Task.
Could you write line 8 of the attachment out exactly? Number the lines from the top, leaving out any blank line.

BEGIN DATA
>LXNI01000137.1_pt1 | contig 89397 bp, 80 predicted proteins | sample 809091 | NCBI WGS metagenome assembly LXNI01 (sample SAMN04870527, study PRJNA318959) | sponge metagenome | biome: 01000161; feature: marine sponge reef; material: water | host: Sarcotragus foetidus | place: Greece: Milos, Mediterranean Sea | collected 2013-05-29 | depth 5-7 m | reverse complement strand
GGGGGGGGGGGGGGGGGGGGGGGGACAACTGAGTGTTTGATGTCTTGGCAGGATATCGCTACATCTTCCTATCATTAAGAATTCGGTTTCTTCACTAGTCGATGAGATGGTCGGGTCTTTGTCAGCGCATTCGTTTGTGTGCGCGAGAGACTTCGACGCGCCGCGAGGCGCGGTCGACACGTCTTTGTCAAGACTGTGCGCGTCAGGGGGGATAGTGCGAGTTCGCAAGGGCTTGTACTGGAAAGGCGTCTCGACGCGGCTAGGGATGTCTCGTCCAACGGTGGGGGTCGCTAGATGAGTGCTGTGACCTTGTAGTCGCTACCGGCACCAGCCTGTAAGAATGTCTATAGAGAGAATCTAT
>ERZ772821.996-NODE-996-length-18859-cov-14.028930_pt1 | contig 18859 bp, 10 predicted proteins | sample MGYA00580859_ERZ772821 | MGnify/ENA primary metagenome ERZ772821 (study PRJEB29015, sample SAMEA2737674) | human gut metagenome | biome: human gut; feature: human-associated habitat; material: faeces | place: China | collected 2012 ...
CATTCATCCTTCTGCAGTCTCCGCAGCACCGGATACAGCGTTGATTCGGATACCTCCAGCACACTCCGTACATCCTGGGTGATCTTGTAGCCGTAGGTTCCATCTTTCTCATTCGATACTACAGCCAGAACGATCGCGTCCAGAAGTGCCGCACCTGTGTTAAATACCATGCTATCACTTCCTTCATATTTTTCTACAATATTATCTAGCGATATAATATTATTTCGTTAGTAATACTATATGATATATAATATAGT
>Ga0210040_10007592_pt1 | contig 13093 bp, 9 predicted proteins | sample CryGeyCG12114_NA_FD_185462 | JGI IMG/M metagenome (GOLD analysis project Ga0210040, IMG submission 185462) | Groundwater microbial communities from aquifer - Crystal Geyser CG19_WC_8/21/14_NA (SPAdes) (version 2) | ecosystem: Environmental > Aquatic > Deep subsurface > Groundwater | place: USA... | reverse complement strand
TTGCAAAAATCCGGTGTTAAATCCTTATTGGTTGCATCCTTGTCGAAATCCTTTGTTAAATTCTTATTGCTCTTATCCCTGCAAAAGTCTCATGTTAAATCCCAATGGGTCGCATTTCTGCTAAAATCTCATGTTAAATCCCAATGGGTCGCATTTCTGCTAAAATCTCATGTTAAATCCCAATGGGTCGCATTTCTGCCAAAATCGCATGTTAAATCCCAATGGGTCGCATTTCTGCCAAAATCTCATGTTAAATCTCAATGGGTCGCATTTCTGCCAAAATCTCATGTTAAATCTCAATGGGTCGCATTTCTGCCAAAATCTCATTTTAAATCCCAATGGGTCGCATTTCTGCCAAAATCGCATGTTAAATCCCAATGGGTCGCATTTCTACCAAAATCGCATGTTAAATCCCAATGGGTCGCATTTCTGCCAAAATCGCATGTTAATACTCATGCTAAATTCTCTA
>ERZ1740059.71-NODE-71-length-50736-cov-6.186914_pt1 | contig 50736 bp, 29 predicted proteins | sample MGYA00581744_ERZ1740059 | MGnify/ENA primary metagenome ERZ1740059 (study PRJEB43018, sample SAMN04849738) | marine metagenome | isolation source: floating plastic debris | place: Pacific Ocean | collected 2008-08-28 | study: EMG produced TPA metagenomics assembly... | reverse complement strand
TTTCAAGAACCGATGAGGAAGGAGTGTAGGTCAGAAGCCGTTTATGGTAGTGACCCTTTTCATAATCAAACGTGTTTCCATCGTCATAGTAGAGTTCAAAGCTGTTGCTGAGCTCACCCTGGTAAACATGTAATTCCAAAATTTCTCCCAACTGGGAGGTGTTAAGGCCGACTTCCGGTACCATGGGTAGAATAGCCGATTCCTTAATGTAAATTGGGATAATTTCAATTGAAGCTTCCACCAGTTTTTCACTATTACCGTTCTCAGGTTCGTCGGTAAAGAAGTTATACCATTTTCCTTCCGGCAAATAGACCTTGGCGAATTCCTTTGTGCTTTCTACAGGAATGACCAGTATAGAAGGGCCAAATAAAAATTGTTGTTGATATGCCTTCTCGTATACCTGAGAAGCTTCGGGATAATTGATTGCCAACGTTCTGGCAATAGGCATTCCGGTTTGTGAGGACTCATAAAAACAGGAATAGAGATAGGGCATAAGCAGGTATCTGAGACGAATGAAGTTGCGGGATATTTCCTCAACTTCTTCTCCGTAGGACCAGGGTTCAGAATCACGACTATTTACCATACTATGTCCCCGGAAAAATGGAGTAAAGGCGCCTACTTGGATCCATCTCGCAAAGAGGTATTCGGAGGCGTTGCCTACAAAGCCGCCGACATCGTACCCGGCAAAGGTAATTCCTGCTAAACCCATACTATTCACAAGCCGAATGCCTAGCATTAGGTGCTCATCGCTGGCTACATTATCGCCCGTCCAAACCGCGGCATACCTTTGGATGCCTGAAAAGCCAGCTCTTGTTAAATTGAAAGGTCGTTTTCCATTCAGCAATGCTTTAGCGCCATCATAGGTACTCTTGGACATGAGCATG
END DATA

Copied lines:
TTTCAAGAACCGATGAGGAAGGAGTGTAGGTCAGAAGCCGTTTATGGTAGTGACCCTTTTCATAATCAAACGTGTTTCCATCGTCATAGTAGAGTTCAAAGCTGTTGCTGAGCTCACCCTGGTAAACATGTAATTCCAAAATTTCTCCCAACTGGGAGGTGTTAAGGCCGACTTCCGGTACCATGGGTAGAATAGCCGATTCCTTAATGTAAATTGGGATAATTTCAATTGAAGCTTCCACCAGTTTTTCACTATTACCGTTCTCAGGTTCGTCGGTAAAGAAGTTATACCATTTTCCTTCCGGCAAATAGACCTTGGCGAATTCCTTTGTGCTTTCTACAGGAATGACCAGTATAGAAGGGCCAAATAAAAATTGTTGTTGATATGCCTTCTCGTATACCTGAGAAGCTTCGGGATAATTGATTGCCAACGTTCTGGCAATAGGCATTCCGGTTTGTGAGGACTCATAAAAACAGGAATAGAGATAGGGCATAAGCAGGTATCTGAGACGAATGAAGTTGCGGGATATTTCCTCAACTTCTTCTCCGTAGGACCAGGGTTCAGAATCACGACTATTTACCATACTATGTCCCCGGAAAAATGGAGTAAAGGCGCCTACTTGGATCCATCTCGCAAAGAGGTATTCGGAGGCGTTGCCTACAAAGCCGCCGACATCGTACCCGGCAAAGGTAATTCCTGCTAAACCCATACTATTCACAAGCCGAATGCCTAGCATTAGGTGCTCATCGCTGGCTACATTATCGCCCGTCCAAACCGCGGCATACCTTTGGATGCCTGAAAAGCCAGCTCTTGTTAAATTGAAAGGTCGTTTTCCATTCAGCAATGCTTTAGCGCCATCATAGGTACTCTTGGACATGAGCATG